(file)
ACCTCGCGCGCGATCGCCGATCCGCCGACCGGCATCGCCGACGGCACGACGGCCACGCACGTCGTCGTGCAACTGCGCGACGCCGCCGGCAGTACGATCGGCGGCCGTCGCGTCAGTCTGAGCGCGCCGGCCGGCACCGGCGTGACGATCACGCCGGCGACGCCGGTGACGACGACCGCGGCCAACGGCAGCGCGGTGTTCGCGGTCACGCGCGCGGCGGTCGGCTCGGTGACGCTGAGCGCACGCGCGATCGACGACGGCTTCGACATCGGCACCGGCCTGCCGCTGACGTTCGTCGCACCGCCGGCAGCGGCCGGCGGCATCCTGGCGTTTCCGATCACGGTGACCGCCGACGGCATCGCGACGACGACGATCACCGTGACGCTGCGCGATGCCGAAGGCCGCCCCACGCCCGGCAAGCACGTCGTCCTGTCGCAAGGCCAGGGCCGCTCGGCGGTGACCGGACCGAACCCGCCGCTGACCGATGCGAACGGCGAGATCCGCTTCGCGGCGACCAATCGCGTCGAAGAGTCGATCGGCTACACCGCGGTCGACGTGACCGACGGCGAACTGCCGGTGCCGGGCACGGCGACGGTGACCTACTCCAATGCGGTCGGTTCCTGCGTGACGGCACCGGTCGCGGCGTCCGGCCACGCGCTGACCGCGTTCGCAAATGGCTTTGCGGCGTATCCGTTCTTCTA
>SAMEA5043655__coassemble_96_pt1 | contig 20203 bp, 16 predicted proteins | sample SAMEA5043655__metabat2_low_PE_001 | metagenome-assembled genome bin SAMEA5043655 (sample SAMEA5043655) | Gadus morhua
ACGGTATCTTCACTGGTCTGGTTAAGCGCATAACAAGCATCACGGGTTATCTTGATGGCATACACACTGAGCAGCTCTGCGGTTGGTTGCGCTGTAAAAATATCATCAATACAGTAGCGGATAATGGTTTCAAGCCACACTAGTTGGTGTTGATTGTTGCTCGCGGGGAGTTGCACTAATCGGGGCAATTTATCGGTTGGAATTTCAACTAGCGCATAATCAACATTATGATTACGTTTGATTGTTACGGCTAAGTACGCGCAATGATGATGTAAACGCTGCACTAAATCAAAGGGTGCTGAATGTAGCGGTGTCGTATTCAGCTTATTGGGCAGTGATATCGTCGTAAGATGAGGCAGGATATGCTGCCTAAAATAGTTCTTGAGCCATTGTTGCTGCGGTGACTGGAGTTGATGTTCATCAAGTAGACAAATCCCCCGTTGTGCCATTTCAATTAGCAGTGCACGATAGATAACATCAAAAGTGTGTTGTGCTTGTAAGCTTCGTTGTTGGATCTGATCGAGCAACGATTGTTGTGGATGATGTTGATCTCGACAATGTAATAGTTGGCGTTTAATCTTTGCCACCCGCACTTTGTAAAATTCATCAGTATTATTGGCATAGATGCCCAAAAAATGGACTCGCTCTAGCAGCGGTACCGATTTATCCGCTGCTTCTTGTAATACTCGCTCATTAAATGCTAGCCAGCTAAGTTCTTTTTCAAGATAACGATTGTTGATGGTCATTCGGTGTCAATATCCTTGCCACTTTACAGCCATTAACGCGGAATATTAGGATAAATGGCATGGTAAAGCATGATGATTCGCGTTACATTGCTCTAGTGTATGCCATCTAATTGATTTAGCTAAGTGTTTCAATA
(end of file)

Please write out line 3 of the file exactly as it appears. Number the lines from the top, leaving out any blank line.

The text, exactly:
ACGGTATCTTCACTGGTCTGGTTAAGCGCATAACAAGCATCACGGGTTATCTTGATGGCATACACACTGAGCAGCTCTGCGGTTGGTTGCGCTGTAAAAATATCATCAATACAGTAGCGGATAATGGTTTCAAGCCACACTAGTTGGTGTTGATTGTTGCTCGCGGGGAGTTGCACTAATCGGGGCAATTTATCGGTTGGAATTTCAACTAGCGCATAATCAACATTATGATTACGTTTGATTGTTACGGCTAAGTACGCGCAATGATGATGTAAACGCTGCACTAAATCAAAGGGTGCTGAATGTAGCGGTGTCGTATTCAGCTTATTGGGCAGTGATATCGTCGTAAGATGAGGCAGGATATGCTGCCTAAAATAGTTCTTGAGCCATTGTTGCTGCGGTGACTGGAGTTGATGTTCATCAAGTAGACAAATCCCCCGTTGTGCCATTTCAATTAGCAGTGCACGATAGATAACATCAAAAGTGTGTTGTGCTTGTAAGCTTCGTTGTTGGATCTGATCGAGCAACGATTGTTGTGGATGATGTTGATCTCGACAATGTAATAGTTGGCGTTTAATCTTTGCCACCCGCACTTTGTAAAATTCATCAGTATTATTGGCATAGATGCCCAAAAAATGGACTCGCTCTAGCAGCGGTACCGATTTATCCGCTGCTTCTTGTAATACTCGCTCATTAAATGCTAGCCAGCTAAGTTCTTTTTCAAGATAACGATTGTTGATGGTCATTCGGTGTCAATATCCTTGCCACTTTACAGCCATTAACGCGGAATATTAGGATAAATGGCATGGTAAAGCATGATGATTCGCGTTACATTGCTCTAGTGTATGCCATCTAATTGATTTAGCTAAGTGTTTCAATA